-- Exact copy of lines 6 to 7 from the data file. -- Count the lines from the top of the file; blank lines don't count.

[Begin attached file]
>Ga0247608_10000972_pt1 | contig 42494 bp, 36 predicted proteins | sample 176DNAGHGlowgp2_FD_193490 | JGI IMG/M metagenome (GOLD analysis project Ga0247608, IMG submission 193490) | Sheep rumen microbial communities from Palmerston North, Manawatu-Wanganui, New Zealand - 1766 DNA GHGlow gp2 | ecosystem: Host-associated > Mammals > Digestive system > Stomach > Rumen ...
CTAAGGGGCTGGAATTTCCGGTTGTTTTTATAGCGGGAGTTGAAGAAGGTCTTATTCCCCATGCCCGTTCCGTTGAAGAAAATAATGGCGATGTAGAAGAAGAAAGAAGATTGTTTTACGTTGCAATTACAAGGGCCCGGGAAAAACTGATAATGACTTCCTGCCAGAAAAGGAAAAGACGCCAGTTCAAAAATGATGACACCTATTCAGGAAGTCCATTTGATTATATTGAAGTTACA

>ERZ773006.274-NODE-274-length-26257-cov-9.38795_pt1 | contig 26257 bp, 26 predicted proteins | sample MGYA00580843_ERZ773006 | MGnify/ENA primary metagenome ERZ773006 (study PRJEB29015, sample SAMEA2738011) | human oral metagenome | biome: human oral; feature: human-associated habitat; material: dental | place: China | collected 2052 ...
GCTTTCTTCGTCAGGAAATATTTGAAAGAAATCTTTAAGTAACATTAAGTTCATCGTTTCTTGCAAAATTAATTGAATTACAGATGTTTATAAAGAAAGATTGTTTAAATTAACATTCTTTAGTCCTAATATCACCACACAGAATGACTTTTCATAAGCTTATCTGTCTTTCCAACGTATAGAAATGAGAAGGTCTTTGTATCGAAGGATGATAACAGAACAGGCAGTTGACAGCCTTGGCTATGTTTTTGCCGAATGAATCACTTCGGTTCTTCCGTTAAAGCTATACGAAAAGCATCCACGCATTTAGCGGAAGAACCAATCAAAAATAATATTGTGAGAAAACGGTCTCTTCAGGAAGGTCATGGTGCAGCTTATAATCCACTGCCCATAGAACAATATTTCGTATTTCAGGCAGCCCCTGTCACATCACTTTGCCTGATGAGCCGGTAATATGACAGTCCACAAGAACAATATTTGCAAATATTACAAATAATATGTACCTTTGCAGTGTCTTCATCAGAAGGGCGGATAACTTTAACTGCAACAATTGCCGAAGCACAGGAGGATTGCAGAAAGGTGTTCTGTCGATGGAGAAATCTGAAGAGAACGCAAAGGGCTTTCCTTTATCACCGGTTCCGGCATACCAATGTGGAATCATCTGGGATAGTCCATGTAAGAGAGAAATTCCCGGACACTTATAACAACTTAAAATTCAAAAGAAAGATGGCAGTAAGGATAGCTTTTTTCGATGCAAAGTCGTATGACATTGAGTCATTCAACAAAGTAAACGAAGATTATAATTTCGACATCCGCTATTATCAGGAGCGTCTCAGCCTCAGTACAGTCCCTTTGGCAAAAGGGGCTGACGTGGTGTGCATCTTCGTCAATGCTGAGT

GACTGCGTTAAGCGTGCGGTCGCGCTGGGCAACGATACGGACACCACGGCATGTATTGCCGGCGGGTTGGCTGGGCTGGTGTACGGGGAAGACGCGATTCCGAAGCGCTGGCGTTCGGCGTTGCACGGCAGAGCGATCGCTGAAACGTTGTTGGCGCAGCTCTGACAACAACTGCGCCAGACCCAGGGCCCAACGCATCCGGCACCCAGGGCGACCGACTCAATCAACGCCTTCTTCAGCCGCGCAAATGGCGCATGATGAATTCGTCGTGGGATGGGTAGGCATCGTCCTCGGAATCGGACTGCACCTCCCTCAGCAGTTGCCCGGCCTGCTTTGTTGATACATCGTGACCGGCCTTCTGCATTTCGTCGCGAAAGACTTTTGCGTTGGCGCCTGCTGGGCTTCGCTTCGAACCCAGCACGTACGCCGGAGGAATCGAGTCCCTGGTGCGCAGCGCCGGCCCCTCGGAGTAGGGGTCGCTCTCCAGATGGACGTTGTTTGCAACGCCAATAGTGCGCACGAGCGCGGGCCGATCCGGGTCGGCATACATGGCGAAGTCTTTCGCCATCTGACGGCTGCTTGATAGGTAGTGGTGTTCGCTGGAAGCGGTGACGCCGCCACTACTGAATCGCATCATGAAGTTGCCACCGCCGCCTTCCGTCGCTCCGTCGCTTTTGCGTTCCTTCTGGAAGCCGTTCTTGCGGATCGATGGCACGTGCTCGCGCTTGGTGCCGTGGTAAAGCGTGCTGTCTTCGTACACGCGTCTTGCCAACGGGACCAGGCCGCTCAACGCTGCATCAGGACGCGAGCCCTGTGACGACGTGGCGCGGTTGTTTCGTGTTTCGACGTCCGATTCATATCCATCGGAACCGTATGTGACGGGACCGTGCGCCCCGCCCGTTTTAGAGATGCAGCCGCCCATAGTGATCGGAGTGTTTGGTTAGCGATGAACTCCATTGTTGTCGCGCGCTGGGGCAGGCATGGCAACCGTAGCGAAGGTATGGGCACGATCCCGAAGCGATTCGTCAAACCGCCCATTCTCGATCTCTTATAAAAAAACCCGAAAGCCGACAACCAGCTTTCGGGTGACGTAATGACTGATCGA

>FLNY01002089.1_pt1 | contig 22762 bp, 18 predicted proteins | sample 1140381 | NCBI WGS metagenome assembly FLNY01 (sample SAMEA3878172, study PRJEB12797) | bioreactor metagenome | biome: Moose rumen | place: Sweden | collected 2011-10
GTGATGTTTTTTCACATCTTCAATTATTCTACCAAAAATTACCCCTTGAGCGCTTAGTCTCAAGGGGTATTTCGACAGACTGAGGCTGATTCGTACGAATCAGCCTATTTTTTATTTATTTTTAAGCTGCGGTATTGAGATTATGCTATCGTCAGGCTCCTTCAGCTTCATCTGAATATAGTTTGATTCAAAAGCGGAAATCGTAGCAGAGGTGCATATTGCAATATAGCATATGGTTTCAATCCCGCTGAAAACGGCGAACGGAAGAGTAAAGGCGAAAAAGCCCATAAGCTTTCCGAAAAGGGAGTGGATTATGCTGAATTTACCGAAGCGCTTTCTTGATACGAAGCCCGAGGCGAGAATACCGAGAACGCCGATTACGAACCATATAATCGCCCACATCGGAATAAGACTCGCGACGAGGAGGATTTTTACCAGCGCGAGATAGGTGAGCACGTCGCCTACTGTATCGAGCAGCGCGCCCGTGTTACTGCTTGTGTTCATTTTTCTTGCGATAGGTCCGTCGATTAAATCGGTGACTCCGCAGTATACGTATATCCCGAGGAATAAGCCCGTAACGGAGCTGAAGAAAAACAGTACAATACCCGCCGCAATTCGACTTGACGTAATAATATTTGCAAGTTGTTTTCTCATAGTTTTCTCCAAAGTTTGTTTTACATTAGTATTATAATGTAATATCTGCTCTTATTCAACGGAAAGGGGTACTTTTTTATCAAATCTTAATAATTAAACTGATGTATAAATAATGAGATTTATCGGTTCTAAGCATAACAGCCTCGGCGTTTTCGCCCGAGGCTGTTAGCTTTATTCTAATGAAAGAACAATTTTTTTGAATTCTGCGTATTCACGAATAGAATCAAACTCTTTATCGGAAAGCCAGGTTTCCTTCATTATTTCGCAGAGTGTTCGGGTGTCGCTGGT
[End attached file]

>FLNY01002089.1_pt1 | contig 22762 bp, 18 predicted proteins | sample 1140381 | NCBI WGS metagenome assembly FLNY01 (sample SAMEA3878172, study PRJEB12797) | bioreactor metagenome | biome: Moose rumen | place: Sweden | collected 2011-10
GTGATGTTTTTTCACATCTTCAATTATTCTACCAAAAATTACCCCTTGAGCGCTTAGTCTCAAGGGGTATTTCGACAGACTGAGGCTGATTCGTACGAATCAGCCTATTTTTTATTTATTTTTAAGCTGCGGTATTGAGATTATGCTATCGTCAGGCTCCTTCAGCTTCATCTGAATATAGTTTGATTCAAAAGCGGAAATCGTAGCAGAGGTGCATATTGCAATATAGCATATGGTTTCAATCCCGCTGAAAACGGCGAACGGAAGAGTAAAGGCGAAAAAGCCCATAAGCTTTCCGAAAAGGGAGTGGATTATGCTGAATTTACCGAAGCGCTTTCTTGATACGAAGCCCGAGGCGAGAATACCGAGAACGCCGATTACGAACCATATAATCGCCCACATCGGAATAAGACTCGCGACGAGGAGGATTTTTACCAGCGCGAGATAGGTGAGCACGTCGCCTACTGTATCGAGCAGCGCGCCCGTGTTACTGCTTGTGTTCATTTTTCTTGCGATAGGTCCGTCGATTAAATCGGTGACTCCGCAGTATACGTATATCCCGAGGAATAAGCCCGTAACGGAGCTGAAGAAAAACAGTACAATACCCGCCGCAATTCGACTTGACGTAATAATATTTGCAAGTTGTTTTCTCATAGTTTTCTCCAAAGTTTGTTTTACATTAGTATTATAATGTAATATCTGCTCTTATTCAACGGAAAGGGGTACTTTTTTATCAAATCTTAATAATTAAACTGATGTATAAATAATGAGATTTATCGGTTCTAAGCATAACAGCCTCGGCGTTTTCGCCCGAGGCTGTTAGCTTTATTCTAATGAAAGAACAATTTTTTTGAATTCTGCGTATTCACGAATAGAATCAAACTCTTTATCGGAAAGCCAGGTTTCCTTCATTATTTCGCAGAGTGTTCGGGTGTCGCTGGT